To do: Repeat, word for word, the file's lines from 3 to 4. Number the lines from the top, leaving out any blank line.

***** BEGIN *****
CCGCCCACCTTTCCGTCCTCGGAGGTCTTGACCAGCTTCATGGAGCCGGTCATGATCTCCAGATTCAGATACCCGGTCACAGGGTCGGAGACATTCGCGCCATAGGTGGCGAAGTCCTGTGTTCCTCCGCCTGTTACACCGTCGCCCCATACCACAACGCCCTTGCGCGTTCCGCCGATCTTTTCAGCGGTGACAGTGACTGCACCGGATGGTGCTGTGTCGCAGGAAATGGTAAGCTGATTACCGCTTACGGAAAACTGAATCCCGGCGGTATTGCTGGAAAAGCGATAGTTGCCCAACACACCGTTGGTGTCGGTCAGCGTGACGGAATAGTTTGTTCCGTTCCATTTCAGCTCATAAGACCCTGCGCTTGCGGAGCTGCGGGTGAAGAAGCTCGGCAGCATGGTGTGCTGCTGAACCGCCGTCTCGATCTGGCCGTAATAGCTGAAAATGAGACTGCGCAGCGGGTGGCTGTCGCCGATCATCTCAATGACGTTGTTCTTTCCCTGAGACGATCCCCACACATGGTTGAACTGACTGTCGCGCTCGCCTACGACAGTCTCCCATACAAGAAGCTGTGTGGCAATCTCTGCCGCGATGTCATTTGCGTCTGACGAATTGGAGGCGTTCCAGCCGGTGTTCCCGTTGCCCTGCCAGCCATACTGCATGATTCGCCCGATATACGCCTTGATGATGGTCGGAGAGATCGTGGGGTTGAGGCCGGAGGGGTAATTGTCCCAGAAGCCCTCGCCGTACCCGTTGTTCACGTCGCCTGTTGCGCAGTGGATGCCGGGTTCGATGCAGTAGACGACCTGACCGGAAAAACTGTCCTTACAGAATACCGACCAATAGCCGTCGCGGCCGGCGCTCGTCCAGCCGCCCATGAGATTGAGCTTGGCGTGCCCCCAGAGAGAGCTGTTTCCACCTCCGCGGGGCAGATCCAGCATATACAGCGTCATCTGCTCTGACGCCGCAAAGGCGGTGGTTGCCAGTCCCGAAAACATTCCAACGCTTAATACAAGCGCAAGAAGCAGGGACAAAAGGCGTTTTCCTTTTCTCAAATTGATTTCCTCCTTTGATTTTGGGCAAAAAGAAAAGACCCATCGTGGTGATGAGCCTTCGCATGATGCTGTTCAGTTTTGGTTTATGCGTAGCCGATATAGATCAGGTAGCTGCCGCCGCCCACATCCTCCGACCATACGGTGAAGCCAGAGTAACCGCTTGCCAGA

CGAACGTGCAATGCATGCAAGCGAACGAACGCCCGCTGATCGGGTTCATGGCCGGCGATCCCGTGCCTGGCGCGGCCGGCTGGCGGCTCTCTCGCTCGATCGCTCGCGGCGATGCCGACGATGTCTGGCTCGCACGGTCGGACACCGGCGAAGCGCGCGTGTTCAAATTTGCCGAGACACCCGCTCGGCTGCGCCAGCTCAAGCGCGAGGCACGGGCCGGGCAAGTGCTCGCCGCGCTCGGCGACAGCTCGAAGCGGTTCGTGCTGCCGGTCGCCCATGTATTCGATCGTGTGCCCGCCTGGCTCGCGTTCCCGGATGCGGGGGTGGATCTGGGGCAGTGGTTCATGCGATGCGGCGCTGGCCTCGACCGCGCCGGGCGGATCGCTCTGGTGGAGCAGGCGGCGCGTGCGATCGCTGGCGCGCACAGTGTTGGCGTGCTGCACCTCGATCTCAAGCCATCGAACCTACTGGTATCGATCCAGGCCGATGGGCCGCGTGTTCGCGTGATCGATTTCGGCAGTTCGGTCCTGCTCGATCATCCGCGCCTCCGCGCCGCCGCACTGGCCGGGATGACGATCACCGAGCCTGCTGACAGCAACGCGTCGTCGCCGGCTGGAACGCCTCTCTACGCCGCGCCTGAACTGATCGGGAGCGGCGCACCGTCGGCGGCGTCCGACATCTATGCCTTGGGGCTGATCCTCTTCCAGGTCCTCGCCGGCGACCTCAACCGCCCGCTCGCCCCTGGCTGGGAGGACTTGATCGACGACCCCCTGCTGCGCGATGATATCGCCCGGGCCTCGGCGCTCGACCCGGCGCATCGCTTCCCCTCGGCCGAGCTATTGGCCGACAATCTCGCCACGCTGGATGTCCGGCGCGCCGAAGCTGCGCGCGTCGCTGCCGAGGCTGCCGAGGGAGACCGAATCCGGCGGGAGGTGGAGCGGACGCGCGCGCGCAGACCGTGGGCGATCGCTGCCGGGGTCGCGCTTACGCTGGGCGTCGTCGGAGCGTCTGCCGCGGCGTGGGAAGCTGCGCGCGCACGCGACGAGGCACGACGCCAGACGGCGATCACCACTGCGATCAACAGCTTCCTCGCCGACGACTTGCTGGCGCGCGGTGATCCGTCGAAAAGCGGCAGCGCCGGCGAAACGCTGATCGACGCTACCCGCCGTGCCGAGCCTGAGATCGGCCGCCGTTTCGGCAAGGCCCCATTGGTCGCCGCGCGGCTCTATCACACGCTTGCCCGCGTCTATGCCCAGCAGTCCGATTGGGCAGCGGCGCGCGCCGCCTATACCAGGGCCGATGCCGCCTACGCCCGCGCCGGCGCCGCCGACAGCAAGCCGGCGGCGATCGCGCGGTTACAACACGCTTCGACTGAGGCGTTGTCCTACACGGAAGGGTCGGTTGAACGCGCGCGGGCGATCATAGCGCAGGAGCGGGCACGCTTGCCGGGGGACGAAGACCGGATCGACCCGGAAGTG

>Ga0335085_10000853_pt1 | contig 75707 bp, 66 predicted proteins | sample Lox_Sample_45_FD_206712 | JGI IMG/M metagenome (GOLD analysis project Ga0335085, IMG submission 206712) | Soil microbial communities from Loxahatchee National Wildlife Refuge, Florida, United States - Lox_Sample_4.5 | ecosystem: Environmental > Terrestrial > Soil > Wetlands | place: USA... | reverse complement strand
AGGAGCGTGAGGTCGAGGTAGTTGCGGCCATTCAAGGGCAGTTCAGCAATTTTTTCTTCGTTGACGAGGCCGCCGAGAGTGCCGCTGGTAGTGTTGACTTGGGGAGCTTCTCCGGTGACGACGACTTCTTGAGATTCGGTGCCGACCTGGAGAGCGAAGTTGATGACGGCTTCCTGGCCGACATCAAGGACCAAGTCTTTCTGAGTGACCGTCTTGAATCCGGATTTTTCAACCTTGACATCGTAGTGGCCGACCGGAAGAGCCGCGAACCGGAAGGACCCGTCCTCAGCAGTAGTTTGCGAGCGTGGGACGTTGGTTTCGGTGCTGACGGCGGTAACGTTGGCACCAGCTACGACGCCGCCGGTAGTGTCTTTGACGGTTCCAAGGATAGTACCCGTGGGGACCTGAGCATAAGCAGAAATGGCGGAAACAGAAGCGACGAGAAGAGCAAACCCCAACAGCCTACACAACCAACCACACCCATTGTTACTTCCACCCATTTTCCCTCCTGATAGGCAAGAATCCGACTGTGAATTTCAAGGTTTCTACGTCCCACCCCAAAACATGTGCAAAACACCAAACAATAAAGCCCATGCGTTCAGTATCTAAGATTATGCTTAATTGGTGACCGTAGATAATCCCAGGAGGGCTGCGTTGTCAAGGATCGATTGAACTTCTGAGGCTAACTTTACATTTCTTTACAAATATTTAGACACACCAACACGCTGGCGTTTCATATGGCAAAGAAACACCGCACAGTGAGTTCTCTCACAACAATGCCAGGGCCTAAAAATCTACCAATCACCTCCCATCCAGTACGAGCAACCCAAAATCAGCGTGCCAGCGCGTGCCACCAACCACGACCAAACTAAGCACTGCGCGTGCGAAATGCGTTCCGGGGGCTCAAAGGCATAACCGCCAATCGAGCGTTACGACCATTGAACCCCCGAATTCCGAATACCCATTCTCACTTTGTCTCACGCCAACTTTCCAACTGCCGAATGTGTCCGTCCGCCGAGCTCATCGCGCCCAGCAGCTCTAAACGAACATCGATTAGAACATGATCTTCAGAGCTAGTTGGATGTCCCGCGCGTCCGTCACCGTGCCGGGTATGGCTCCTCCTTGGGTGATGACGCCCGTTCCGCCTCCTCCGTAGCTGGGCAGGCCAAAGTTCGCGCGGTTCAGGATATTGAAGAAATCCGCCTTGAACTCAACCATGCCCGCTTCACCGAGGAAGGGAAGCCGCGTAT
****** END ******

>Ga0335085_10000853_pt1 | contig 75707 bp, 66 predicted proteins | sample Lox_Sample_45_FD_206712 | JGI IMG/M metagenome (GOLD analysis project Ga0335085, IMG submission 206712) | Soil microbial communities from Loxahatchee National Wildlife Refuge, Florida, United States - Lox_Sample_4.5 | ecosystem: Environmental > Terrestrial > Soil > Wetlands | place: USA... | reverse complement strand
AGGAGCGTGAGGTCGAGGTAGTTGCGGCCATTCAAGGGCAGTTCAGCAATTTTTTCTTCGTTGACGAGGCCGCCGAGAGTGCCGCTGGTAGTGTTGACTTGGGGAGCTTCTCCGGTGACGACGACTTCTTGAGATTCGGTGCCGACCTGGAGAGCGAAGTTGATGACGGCTTCCTGGCCGACATCAAGGACCAAGTCTTTCTGAGTGACCGTCTTGAATCCGGATTTTTCAACCTTGACATCGTAGTGGCCGACCGGAAGAGCCGCGAACCGGAAGGACCCGTCCTCAGCAGTAGTTTGCGAGCGTGGGACGTTGGTTTCGGTGCTGACGGCGGTAACGTTGGCACCAGCTACGACGCCGCCGGTAGTGTCTTTGACGGTTCCAAGGATAGTACCCGTGGGGACCTGAGCATAAGCAGAAATGGCGGAAACAGAAGCGACGAGAAGAGCAAACCCCAACAGCCTACACAACCAACCACACCCATTGTTACTTCCACCCATTTTCCCTCCTGATAGGCAAGAATCCGACTGTGAATTTCAAGGTTTCTACGTCCCACCCCAAAACATGTGCAAAACACCAAACAATAAAGCCCATGCGTTCAGTATCTAAGATTATGCTTAATTGGTGACCGTAGATAATCCCAGGAGGGCTGCGTTGTCAAGGATCGATTGAACTTCTGAGGCTAACTTTACATTTCTTTACAAATATTTAGACACACCAACACGCTGGCGTTTCATATGGCAAAGAAACACCGCACAGTGAGTTCTCTCACAACAATGCCAGGGCCTAAAAATCTACCAATCACCTCCCATCCAGTACGAGCAACCCAAAATCAGCGTGCCAGCGCGTGCCACCAACCACGACCAAACTAAGCACTGCGCGTGCGAAATGCGTTCCGGGGGCTCAAAGGCATAACCGCCAATCGAGCGTTACGACCATTGAACCCCCGAATTCCGAATACCCATTCTCACTTTGTCTCACGCCAACTTTCCAACTGCCGAATGTGTCCGTCCGCCGAGCTCATCGCGCCCAGCAGCTCTAAACGAACATCGATTAGAACATGATCTTCAGAGCTAGTTGGATGTCCCGCGCGTCCGTCACCGTGCCGGGTATGGCTCCTCCTTGGGTGATGACGCCCGTTCCGCCTCCTCCGTAGCTGGGCAGGCCAAAGTTCGCGCGGTTCAGGATATTGAAGAAATCCGCCTTGAACTCAACCATGCCCGCTTCACCGAGGAAGGGAAGCCGCGTAT